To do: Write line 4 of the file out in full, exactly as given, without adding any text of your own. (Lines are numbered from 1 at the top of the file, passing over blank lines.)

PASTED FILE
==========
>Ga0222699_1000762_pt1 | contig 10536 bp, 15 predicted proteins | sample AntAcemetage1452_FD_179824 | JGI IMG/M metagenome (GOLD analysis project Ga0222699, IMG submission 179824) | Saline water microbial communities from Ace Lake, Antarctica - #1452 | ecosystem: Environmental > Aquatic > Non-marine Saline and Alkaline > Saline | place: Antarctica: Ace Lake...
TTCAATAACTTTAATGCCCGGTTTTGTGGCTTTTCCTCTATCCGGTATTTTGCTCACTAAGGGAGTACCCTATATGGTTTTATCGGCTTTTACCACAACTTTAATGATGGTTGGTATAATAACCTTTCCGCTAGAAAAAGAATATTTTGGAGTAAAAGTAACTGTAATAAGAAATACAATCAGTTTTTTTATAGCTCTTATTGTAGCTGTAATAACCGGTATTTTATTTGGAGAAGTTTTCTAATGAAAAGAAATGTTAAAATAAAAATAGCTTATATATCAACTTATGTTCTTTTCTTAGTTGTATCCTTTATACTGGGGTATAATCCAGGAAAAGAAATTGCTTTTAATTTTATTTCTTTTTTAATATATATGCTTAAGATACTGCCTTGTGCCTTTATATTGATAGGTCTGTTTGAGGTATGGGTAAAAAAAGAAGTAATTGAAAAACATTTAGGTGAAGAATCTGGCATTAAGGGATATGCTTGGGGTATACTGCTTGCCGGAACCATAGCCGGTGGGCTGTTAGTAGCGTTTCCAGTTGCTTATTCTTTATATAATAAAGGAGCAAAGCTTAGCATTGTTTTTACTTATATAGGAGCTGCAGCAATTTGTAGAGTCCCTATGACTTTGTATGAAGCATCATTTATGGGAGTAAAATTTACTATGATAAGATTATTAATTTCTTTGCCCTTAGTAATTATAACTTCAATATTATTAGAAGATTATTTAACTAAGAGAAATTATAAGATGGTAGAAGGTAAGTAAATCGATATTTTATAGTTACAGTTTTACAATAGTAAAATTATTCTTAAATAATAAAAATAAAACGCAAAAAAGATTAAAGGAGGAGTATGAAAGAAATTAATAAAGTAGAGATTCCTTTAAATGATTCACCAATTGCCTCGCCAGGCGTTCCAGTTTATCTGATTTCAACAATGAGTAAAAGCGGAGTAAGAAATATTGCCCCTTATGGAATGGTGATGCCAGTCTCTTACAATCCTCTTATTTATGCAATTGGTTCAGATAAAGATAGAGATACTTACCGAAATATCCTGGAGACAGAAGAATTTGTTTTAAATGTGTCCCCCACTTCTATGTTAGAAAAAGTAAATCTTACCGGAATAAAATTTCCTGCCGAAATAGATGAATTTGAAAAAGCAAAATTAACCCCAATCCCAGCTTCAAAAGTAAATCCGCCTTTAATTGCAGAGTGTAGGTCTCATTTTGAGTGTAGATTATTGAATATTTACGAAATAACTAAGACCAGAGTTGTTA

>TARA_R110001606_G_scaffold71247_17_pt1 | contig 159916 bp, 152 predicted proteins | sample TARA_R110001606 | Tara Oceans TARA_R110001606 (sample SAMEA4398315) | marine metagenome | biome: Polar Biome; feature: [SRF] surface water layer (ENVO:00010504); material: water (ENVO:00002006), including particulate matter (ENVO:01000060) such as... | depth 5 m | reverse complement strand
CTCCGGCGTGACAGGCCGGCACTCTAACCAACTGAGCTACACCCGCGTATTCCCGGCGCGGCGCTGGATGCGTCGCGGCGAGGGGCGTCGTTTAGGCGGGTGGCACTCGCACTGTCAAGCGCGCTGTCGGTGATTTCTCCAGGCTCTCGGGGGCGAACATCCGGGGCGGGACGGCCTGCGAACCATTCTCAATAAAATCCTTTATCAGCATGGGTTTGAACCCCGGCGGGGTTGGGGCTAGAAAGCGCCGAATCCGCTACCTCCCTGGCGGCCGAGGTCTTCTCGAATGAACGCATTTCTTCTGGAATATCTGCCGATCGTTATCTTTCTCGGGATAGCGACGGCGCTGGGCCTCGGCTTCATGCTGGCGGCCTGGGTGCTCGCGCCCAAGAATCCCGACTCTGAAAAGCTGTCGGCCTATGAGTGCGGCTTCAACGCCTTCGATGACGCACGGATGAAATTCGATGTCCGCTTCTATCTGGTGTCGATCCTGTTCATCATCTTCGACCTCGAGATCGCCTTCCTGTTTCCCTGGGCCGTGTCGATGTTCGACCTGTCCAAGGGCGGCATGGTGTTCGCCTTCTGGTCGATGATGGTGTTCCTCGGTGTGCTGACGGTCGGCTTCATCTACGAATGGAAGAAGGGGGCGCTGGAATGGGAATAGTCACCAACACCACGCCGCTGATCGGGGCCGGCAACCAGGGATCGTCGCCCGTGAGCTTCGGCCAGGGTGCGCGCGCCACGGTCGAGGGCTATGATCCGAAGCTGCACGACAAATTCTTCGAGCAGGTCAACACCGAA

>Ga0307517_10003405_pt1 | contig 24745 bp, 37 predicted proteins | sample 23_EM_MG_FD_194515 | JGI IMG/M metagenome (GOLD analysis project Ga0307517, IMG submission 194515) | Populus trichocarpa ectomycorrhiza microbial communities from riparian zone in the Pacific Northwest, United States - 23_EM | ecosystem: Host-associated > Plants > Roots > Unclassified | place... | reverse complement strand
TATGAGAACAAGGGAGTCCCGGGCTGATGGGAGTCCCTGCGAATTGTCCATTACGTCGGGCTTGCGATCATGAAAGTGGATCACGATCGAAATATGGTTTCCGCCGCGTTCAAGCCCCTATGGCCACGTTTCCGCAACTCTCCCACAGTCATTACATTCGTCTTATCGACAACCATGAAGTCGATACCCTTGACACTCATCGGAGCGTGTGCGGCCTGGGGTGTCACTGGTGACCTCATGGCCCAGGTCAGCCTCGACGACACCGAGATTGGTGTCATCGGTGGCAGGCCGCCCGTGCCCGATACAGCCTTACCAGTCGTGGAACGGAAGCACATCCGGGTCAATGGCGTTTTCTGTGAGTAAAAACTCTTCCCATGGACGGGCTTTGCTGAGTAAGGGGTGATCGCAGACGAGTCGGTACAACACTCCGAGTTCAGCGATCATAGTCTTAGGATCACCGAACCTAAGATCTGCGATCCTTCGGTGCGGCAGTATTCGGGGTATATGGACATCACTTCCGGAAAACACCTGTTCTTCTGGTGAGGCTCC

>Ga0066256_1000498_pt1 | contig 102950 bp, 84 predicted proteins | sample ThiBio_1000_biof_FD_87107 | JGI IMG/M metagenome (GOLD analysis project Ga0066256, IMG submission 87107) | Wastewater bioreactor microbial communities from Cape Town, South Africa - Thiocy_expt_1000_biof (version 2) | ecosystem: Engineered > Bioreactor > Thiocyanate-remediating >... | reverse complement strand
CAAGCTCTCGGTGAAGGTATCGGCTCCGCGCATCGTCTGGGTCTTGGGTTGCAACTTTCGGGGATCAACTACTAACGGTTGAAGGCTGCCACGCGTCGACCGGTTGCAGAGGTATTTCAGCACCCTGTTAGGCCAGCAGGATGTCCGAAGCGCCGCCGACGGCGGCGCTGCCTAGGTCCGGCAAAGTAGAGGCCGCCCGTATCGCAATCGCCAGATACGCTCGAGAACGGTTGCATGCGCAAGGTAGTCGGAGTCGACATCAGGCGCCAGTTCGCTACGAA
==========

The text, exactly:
CTCCGGCGTGACAGGCCGGCACTCTAACCAACTGAGCTACACCCGCGTATTCCCGGCGCGGCGCTGGATGCGTCGCGGCGAGGGGCGTCGTTTAGGCGGGTGGCACTCGCACTGTCAAGCGCGCTGTCGGTGATTTCTCCAGGCTCTCGGGGGCGAACATCCGGGGCGGGACGGCCTGCGAACCATTCTCAATAAAATCCTTTATCAGCATGGGTTTGAACCCCGGCGGGGTTGGGGCTAGAAAGCGCCGAATCCGCTACCTCCCTGGCGGCCGAGGTCTTCTCGAATGAACGCATTTCTTCTGGAATATCTGCCGATCGTTATCTTTCTCGGGATAGCGACGGCGCTGGGCCTCGGCTTCATGCTGGCGGCCTGGGTGCTCGCGCCCAAGAATCCCGACTCTGAAAAGCTGTCGGCCTATGAGTGCGGCTTCAACGCCTTCGATGACGCACGGATGAAATTCGATGTCCGCTTCTATCTGGTGTCGATCCTGTTCATCATCTTCGACCTCGAGATCGCCTTCCTGTTTCCCTGGGCCGTGTCGATGTTCGACCTGTCCAAGGGCGGCATGGTGTTCGCCTTCTGGTCGATGATGGTGTTCCTCGGTGTGCTGACGGTCGGCTTCATCTACGAATGGAAGAAGGGGGCGCTGGAATGGGAATAGTCACCAACACCACGCCGCTGATCGGGGCCGGCAACCAGGGATCGTCGCCCGTGAGCTTCGGCCAGGGTGCGCGCGCCACGGTCGAGGGCTATGATCCGAAGCTGCACGACAAATTCTTCGAGCAGGTCAACACCGAA